A View from the Bridge

My ear for accents is pretty poor; I think that Dick Van Dyke does a passable Cockney. So as to assess this show accurately, and crucially the Noo Yoik accents, I brought my American friend along to pass judgement. We were in agreement that this young company from UCL pulled this off incredibly well, sounding as though they were born and bred in the Big Apple. No one does (comparatively) modern tragedy on epic Aristotelian scales quite like Arthur Miller, so it is always interesting to see fresh takes by new companies on the pathos and flawed heroes that are the bread and butter of the genre.

Eddie (Adam Pabani) was the cast standout; a compact mass of repressed desire and culturally-confused ideas of justice. He articulated perfectly Eddie’s desperation, caught between filial and romantic love for his niece, Catherine (Marina Hopkins). Hopkins was a winning, lovable Catherine, but didn’t quite convey the two states the character oscillates between of girlhood and womanhood, causing so much emotional turmoil to her uncle.

Beatrice is a role easily overshadowed by the bigger players but Melissa Taylor’s Brooklyn housewife had a shrewd intelligence. Bar Alfieri, only she seems to see events unclouded by bias, seeming aware of approaching catastrophe when others remain oblivious.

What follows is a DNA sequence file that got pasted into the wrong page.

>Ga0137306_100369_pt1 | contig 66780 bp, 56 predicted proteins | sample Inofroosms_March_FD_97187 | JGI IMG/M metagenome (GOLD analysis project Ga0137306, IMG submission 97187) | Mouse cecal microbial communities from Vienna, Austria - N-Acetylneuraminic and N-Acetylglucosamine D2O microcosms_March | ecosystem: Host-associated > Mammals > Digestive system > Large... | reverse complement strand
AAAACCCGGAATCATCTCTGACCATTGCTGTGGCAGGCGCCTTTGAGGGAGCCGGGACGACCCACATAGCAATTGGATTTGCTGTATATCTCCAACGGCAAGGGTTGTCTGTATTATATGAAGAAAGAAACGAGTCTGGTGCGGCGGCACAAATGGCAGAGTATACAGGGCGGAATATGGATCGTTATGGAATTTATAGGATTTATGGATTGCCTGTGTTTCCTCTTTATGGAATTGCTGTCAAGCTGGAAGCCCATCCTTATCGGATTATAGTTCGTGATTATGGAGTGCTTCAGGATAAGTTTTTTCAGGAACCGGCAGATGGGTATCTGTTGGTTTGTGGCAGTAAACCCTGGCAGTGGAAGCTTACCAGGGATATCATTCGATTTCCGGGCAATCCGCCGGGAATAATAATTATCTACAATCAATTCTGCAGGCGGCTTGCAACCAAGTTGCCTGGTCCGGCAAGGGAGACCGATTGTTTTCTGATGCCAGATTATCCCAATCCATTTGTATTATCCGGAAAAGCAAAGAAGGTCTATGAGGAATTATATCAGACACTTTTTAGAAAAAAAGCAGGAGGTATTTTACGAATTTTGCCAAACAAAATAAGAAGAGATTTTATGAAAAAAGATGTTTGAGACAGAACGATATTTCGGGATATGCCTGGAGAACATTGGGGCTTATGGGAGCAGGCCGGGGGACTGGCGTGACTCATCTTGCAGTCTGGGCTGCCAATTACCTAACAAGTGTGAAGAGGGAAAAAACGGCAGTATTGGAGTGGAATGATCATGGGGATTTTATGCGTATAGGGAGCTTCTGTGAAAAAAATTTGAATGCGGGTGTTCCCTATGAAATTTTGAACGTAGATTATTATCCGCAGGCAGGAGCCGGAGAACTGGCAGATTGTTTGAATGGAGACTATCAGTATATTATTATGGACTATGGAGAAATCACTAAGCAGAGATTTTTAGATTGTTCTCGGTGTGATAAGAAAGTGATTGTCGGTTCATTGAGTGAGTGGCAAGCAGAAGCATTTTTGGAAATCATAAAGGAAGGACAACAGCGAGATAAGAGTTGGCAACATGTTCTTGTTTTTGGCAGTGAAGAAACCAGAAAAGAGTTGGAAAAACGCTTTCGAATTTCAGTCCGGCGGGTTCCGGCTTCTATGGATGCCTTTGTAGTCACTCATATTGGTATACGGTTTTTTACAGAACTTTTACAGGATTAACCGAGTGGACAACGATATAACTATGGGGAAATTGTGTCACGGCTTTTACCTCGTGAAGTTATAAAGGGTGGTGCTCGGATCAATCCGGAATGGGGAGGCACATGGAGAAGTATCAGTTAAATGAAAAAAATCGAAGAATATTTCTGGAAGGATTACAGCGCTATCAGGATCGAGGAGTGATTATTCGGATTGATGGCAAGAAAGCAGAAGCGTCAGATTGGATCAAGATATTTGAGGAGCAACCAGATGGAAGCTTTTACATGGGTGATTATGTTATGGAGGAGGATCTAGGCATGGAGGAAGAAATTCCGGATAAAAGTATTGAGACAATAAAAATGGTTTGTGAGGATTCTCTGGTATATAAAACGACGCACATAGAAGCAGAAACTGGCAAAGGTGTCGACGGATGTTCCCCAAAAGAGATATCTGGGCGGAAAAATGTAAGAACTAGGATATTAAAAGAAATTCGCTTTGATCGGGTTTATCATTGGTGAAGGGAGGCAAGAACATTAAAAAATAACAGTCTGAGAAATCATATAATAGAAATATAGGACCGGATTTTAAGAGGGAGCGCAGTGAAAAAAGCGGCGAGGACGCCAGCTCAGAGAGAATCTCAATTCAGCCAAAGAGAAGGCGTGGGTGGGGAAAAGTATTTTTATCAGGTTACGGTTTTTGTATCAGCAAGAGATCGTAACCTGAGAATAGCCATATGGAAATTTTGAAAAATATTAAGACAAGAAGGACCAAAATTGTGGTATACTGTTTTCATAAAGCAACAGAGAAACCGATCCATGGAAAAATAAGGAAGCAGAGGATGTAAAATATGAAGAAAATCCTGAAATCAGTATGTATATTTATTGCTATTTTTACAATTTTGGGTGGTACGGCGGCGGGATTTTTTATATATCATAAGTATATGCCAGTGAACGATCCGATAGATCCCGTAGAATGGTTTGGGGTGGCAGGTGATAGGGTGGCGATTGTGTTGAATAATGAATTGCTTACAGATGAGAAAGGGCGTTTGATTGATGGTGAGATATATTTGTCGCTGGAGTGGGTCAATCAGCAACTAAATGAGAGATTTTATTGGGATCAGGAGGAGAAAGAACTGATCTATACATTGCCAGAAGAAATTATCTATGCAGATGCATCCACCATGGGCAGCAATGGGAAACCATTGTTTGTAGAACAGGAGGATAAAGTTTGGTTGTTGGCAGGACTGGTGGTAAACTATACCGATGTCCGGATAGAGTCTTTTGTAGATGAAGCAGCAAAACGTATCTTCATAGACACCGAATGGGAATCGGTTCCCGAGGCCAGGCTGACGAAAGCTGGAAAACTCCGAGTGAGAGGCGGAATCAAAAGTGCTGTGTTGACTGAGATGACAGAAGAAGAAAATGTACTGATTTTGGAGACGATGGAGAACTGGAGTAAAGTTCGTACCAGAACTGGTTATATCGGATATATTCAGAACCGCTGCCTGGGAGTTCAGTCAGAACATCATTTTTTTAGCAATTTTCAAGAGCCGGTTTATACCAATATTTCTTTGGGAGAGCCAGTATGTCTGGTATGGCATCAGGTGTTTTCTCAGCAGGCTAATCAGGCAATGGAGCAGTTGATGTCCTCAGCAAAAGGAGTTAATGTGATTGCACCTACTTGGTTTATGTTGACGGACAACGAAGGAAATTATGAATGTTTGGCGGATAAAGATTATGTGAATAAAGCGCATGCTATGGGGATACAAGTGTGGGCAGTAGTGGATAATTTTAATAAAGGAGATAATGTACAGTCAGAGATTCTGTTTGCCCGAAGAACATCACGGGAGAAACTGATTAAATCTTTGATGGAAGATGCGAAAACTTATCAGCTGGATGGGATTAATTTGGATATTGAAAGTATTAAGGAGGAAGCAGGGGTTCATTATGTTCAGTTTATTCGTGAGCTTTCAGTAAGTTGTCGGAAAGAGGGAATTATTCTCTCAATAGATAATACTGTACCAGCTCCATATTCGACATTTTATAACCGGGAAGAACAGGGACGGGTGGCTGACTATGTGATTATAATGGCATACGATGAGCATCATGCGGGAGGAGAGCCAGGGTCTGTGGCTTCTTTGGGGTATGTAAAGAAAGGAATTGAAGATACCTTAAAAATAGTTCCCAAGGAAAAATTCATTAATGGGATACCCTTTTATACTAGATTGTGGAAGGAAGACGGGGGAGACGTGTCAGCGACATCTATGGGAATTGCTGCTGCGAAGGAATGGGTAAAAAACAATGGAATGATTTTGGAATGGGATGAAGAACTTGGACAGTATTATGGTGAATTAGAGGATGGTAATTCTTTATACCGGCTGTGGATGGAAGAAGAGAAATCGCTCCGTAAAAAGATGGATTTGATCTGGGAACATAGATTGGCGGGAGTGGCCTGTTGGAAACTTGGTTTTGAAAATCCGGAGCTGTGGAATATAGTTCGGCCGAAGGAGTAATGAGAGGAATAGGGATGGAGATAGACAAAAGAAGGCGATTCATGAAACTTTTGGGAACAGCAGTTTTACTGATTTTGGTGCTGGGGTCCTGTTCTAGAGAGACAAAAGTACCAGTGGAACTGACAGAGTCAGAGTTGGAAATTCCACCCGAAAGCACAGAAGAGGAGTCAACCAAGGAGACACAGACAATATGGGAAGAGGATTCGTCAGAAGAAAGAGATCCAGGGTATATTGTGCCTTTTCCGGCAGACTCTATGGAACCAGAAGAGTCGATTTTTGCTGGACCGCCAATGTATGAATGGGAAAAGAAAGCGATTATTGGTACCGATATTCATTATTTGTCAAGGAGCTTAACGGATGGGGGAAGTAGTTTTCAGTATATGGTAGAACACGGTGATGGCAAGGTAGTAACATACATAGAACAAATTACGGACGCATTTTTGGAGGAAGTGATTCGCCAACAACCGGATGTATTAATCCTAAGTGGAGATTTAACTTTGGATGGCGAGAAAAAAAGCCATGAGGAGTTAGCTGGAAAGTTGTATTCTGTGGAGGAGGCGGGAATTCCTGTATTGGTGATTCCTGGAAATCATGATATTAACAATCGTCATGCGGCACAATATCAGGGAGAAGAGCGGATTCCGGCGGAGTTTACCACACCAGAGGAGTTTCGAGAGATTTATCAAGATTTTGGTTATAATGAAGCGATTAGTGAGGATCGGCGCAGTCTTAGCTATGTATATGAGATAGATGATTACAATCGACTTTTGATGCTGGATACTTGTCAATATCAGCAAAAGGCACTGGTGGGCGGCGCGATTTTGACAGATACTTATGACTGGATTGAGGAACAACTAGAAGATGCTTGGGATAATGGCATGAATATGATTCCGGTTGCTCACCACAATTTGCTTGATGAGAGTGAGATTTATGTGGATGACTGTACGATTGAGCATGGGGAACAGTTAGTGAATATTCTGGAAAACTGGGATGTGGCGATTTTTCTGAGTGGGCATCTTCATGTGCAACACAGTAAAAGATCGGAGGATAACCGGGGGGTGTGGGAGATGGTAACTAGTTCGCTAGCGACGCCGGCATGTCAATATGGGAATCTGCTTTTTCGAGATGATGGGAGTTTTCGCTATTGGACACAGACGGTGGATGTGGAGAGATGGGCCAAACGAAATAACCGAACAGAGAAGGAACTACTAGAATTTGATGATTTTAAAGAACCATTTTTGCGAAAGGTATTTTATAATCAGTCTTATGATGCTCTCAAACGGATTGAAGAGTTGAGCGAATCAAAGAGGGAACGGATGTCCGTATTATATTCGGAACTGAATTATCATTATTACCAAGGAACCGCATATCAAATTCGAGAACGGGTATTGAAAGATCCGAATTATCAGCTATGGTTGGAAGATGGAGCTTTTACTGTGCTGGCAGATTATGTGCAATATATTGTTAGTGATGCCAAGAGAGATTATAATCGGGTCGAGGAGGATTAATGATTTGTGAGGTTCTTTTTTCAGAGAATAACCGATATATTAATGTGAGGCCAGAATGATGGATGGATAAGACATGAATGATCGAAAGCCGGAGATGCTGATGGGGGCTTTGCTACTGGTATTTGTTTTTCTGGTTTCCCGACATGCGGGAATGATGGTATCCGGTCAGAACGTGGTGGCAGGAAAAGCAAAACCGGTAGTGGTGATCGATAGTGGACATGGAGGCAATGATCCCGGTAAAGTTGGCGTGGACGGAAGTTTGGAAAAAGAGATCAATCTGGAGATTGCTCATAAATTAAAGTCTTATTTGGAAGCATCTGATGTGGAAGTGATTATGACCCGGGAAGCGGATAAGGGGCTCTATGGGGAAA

Unfortunately, the nuanced portrayals of the Brooklyn set were complemented by the overegged characterization of the characters newly arrived from Italy. Marco sounded more Eastern European than Italian and while his hulking immigrant had plenty of brawn, the brain aspect of a fairly complex and multilayered character was unfortunately lost. Rodolfo was also slightly lacking in subtlety, a cartoonish portrayal of a flamboyant Italian.

The slowly building tension was strongly conveyed; the moment when Marco demonstrates his physical strength to Eddie by lifting a heavy chair with one hand was particularly overlaid with menace. Less effective were the arrest and fight scenes which felt unchoreographed and clumsy - sitting on the end of a row I was in danger of being knocked out of my seat.

The relationship between Eddie, Catherine and Beatrice carried the piece, Miller’s dialogue perfectly pitched and delivered. A very classy production.

Reviews by Laura Francis

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The Blurb

After storming the Fringe last year with their productions of 1984 and Eurydice, Runaground return to ZOO with their adaption of this Arthur Miller classic. Effortlessly cool and beautifully played, expect fireworks and heartbreak.